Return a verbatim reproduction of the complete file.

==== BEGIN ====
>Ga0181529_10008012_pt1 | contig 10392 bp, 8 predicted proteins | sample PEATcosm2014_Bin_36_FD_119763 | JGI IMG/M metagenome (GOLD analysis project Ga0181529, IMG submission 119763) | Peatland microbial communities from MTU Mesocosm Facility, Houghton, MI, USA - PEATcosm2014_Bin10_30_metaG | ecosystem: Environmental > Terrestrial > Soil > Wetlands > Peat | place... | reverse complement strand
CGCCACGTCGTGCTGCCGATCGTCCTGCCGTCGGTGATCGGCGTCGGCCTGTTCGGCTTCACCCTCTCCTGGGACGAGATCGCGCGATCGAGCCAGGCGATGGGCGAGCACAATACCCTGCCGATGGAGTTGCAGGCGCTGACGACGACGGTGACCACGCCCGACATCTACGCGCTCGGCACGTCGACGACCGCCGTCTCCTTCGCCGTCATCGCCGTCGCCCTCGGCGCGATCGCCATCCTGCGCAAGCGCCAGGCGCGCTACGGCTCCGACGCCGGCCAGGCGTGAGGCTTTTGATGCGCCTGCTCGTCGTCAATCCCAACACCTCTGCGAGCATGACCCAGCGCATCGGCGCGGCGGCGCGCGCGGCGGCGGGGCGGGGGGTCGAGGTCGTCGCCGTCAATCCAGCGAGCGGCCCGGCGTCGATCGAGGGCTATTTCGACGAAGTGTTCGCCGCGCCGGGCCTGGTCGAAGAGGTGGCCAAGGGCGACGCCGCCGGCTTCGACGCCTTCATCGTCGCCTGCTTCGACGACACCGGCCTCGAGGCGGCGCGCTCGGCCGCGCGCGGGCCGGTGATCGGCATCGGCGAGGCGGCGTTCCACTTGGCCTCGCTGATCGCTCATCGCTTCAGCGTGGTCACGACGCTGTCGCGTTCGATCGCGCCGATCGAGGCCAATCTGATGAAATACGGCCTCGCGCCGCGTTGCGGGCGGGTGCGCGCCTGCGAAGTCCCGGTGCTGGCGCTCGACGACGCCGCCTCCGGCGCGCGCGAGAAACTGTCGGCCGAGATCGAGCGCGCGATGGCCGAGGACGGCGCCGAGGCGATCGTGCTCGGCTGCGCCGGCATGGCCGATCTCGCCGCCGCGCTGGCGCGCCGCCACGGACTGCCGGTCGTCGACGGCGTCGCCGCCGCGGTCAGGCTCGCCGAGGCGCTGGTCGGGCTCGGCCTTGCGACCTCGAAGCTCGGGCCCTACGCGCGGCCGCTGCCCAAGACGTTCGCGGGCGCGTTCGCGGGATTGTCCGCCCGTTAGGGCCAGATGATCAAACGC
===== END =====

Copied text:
>Ga0181529_10008012_pt1 | contig 10392 bp, 8 predicted proteins | sample PEATcosm2014_Bin_36_FD_119763 | JGI IMG/M metagenome (GOLD analysis project Ga0181529, IMG submission 119763) | Peatland microbial communities from MTU Mesocosm Facility, Houghton, MI, USA - PEATcosm2014_Bin10_30_metaG | ecosystem: Environmental > Terrestrial > Soil > Wetlands > Peat | place... | reverse complement strand
CGCCACGTCGTGCTGCCGATCGTCCTGCCGTCGGTGATCGGCGTCGGCCTGTTCGGCTTCACCCTCTCCTGGGACGAGATCGCGCGATCGAGCCAGGCGATGGGCGAGCACAATACCCTGCCGATGGAGTTGCAGGCGCTGACGACGACGGTGACCACGCCCGACATCTACGCGCTCGGCACGTCGACGACCGCCGTCTCCTTCGCCGTCATCGCCGTCGCCCTCGGCGCGATCGCCATCCTGCGCAAGCGCCAGGCGCGCTACGGCTCCGACGCCGGCCAGGCGTGAGGCTTTTGATGCGCCTGCTCGTCGTCAATCCCAACACCTCTGCGAGCATGACCCAGCGCATCGGCGCGGCGGCGCGCGCGGCGGCGGGGCGGGGGGTCGAGGTCGTCGCCGTCAATCCAGCGAGCGGCCCGGCGTCGATCGAGGGCTATTTCGACGAAGTGTTCGCCGCGCCGGGCCTGGTCGAAGAGGTGGCCAAGGGCGACGCCGCCGGCTTCGACGCCTTCATCGTCGCCTGCTTCGACGACACCGGCCTCGAGGCGGCGCGCTCGGCCGCGCGCGGGCCGGTGATCGGCATCGGCGAGGCGGCGTTCCACTTGGCCTCGCTGATCGCTCATCGCTTCAGCGTGGTCACGACGCTGTCGCGTTCGATCGCGCCGATCGAGGCCAATCTGATGAAATACGGCCTCGCGCCGCGTTGCGGGCGGGTGCGCGCCTGCGAAGTCCCGGTGCTGGCGCTCGACGACGCCGCCTCCGGCGCGCGCGAGAAACTGTCGGCCGAGATCGAGCGCGCGATGGCCGAGGACGGCGCCGAGGCGATCGTGCTCGGCTGCGCCGGCATGGCCGATCTCGCCGCCGCGCTGGCGCGCCGCCACGGACTGCCGGTCGTCGACGGCGTCGCCGCCGCGGTCAGGCTCGCCGAGGCGCTGGTCGGGCTCGGCCTTGCGACCTCGAAGCTCGGGCCCTACGCGCGGCCGCTGCCCAAGACGTTCGCGGGCGCGTTCGCGGGATTGTCCGCCCGTTAGGGCCAGATGATCAAACGC